The Relationship Between Periodontal Disease And Diabetes Mellitus

The Relationship Between Periodontal Disease And Diabetes Mellitus

Periodontitis is a common complication in patients with diabetes. Their classification is complex and it is based on the clinical presentation, rate of disease progression, age at diagnosis and local and systemic factors that may multiply the risk. The two major stages of periodontal diseases are gingivitis and periodontitis. The relationship between these two diseases appears bidirectional insofar that the existence of one disease tends to promote the other and that the meticulous management of either may help the treatment of the other. Treatment of periodontitis using a association of mechanical therapy, scaling and root planning, plus systemic tetracycline antibiotics has been demonstrated to have important reductions in HbA1c values. Therefore, for a better control of diabetes we suggest that periodontal patients with diabetes should be consulted and treated by a periodontist. 1. Preshaw PM, Alba AL, Herrera D, Jepsen S, Konstantinidis A, Makrilakis K, and Taylor R. Periodontitis and diabetes: a two-way relationship, Diabetologia January; 55(1): 21-31, 2012. Continue reading >>

Diabetes And Periodontal Disease The Relation

Diabetes And Periodontal Disease The Relation

1. Periodontal Inflammation and Diabetes: a two way relationshipKaumudi Joshipura BDS, MS, ScD Center for Clinical Research and Health PromotionSchool of Dental MedicineUniversity of Puerto RicoHarvard University 2. Biological Pathways: Periodontal Disease, Systemic Inflammation and Cardiometabolic ConditionsCommon Risk FactorsAgeSmokingObesity, DiabetesPhysical ActivityGeneticsRaceAlcoholComorbidityMedicationsFluorideMicrobesAccess to CarePeriodontitisCariesToothlossSystemic Inflammation Nutrition (Body Composition,(Biomarkers) Dietary intake; Nutritional Status) Dyslipidemia Arterial StiffnessObesityAdverse Pregnancy OutcomesHypertensionPre-diabetesAtherosclerosis DiabetesCHDPADStrokeGestationalDiabetesPre-eclampsia2Kidney DiseaseCancer 3. Dental CariesCavities are holes or structural damage to the teeth.There may be no symptoms, but if present, may include:Toothache or painful sensation in the teeth, especially after consuming sweet drinks or hot or cold foodRisk factors include: Poor oral hygiene Fermentable carbohydrates 4. It is an infection and inflammation affecting the soft tissues and bone that support the teeth.Periodontitis occurs when infection and inflammation of the gums (gingivitis) progresses to involve other surrounding tissues. Periodontitis 5. Healthy GingivaPeriodontal Disease 6. Pocket DepthHealthy gingivaPeriodontal Pocket 7. Attachment Level6mm6mm 8. Bone Loss 9. Gingival RecessionCauses:

  • Periodontal Disease 10. Traumatic tooth cleaning technique 11. Local irritants (plaque or calculus) 12. Orthodontic tipping 13. Provisional crowns 14. Extraction of adjacent teeth 15. Occlusal forces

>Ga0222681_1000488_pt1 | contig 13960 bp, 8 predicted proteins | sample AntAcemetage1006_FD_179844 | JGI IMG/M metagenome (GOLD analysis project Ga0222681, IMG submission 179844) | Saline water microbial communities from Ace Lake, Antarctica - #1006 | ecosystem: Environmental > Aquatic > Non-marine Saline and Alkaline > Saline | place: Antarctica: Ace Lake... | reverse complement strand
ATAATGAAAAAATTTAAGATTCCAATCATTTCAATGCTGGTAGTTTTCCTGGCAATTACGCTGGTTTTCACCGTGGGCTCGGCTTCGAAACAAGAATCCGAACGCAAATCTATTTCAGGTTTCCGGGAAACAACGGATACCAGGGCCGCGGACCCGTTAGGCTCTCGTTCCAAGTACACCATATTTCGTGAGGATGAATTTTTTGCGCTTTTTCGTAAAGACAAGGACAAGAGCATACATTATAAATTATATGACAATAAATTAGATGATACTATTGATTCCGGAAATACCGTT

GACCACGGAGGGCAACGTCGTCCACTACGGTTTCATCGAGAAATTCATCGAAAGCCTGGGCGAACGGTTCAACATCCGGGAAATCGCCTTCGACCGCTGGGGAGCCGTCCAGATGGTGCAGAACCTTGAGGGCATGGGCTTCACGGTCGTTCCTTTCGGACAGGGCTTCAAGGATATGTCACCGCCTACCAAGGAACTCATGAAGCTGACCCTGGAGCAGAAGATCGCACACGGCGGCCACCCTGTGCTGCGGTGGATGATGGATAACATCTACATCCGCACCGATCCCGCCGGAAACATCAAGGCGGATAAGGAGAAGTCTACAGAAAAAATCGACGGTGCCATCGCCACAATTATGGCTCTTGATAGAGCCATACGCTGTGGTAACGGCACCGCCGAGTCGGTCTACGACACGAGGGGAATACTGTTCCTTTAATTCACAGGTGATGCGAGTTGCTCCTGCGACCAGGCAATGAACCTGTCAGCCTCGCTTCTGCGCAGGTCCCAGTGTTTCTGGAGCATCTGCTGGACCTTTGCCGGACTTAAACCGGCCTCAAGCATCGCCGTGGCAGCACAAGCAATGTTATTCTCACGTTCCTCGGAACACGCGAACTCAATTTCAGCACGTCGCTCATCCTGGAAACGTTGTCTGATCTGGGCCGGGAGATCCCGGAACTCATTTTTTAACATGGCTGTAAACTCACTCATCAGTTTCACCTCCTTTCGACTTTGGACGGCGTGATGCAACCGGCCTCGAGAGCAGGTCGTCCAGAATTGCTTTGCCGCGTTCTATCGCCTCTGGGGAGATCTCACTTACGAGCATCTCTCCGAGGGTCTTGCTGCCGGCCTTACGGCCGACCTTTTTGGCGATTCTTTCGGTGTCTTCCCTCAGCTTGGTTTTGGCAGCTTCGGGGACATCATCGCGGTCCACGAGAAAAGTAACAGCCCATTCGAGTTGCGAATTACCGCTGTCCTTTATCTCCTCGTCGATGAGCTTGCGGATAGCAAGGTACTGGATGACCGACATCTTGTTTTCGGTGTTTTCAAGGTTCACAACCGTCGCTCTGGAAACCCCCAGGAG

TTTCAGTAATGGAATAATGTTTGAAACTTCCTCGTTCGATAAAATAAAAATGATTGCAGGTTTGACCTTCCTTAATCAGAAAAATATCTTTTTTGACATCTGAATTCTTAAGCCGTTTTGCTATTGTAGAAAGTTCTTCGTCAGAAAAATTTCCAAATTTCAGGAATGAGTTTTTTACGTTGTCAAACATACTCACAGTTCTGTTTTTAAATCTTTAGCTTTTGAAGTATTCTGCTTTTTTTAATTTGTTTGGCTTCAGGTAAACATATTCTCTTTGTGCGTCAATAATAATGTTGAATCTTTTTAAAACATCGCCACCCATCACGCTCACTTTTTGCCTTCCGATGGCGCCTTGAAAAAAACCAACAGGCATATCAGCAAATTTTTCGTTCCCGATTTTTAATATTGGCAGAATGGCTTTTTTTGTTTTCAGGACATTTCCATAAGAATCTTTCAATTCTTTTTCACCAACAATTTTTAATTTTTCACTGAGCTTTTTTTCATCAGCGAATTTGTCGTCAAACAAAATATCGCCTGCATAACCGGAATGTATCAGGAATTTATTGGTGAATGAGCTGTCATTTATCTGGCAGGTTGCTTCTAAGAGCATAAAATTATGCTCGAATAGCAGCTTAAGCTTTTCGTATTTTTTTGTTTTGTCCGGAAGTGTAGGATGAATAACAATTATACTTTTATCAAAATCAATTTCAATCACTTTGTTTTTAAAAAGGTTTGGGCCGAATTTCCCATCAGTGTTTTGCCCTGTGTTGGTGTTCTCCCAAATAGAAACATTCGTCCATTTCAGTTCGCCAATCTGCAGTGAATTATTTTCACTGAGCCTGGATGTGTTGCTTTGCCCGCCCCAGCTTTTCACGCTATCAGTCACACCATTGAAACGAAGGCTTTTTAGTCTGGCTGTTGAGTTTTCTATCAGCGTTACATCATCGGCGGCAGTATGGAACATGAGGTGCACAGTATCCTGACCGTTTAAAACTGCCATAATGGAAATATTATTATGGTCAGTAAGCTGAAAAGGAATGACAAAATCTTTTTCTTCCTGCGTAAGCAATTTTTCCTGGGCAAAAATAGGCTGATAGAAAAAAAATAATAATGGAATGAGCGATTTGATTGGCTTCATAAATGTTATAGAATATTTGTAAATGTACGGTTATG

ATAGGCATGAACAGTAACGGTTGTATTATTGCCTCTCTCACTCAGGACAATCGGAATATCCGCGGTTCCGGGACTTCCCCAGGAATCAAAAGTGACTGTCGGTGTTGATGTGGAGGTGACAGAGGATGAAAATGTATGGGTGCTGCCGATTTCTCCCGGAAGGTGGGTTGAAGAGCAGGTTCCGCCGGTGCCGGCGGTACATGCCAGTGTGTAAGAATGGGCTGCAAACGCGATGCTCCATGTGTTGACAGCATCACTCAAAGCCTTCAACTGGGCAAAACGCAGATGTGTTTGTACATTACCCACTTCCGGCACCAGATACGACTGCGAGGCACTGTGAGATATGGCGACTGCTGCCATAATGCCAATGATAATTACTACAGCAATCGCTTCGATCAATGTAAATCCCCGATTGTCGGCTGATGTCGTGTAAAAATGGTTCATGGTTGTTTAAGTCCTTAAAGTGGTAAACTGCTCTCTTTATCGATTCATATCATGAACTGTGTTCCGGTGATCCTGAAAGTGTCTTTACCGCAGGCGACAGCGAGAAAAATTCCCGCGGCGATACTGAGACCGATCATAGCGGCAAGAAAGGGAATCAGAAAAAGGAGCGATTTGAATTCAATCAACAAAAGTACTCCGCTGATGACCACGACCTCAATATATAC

9 16. U.S. Adults PeriodontalDiseasePrevalence (≥1 site Pocket Depth ≥4mm)NHANES III, 1988-94Adapted: Burt and Eklund, 2005 17. U.S. Adults Cum Continue reading >>

Diabetes Mellitus And Periodontal Diseases.

Diabetes Mellitus And Periodontal Diseases.

Abstract BACKGROUND: The purpose of this review is to provide the reader with practical knowledge concerning the relationship between diabetes mellitus and periodontal diseases. Over 200 articles have been published in the English literature over the past 50 years examining the relationship between these two chronic diseases. Data interpretation is often confounded by varying definitions of diabetes and periodontitis and different clinical criteria applied to prevalence, extent, and severity of periodontal diseases, levels of glycemic control, and complications associated with diabetes. METHODS: This article provides a broad overview of the predominant findings from research published in English over the past 20 years, with reference to certain "classic" articles published prior to that time. RESULTS: This article describes current diagnostic and classification criteria for diabetes and answers the following questions: 1) Does diabetes affect the risk of periodontitis, and does the level of metabolic control of diabetes have an impact on this relationship? 2) Do periodontal diseases affect the pathophysiology of diabetes mellitus or the metabolic control of diabetes? 3) What are the mechanisms by which these two diseases interrelate? and 4) How do people with diabetes and periodontal disease respond to periodontal treatment? CONCLUSIONS: Diabetes increases the risk of periodontal diseases, and biologically plausible mechanisms have been demonstrated in abundance. Less clear is the impact of periodontal diseases on glycemic control of diabetes and the mechanisms through which this occurs. Inflammatory periodontal diseases may increase insulin resistance in a way similar to obesity, thereby aggravating glycemic control. Further research is needed to clarify this aspect of Continue reading >>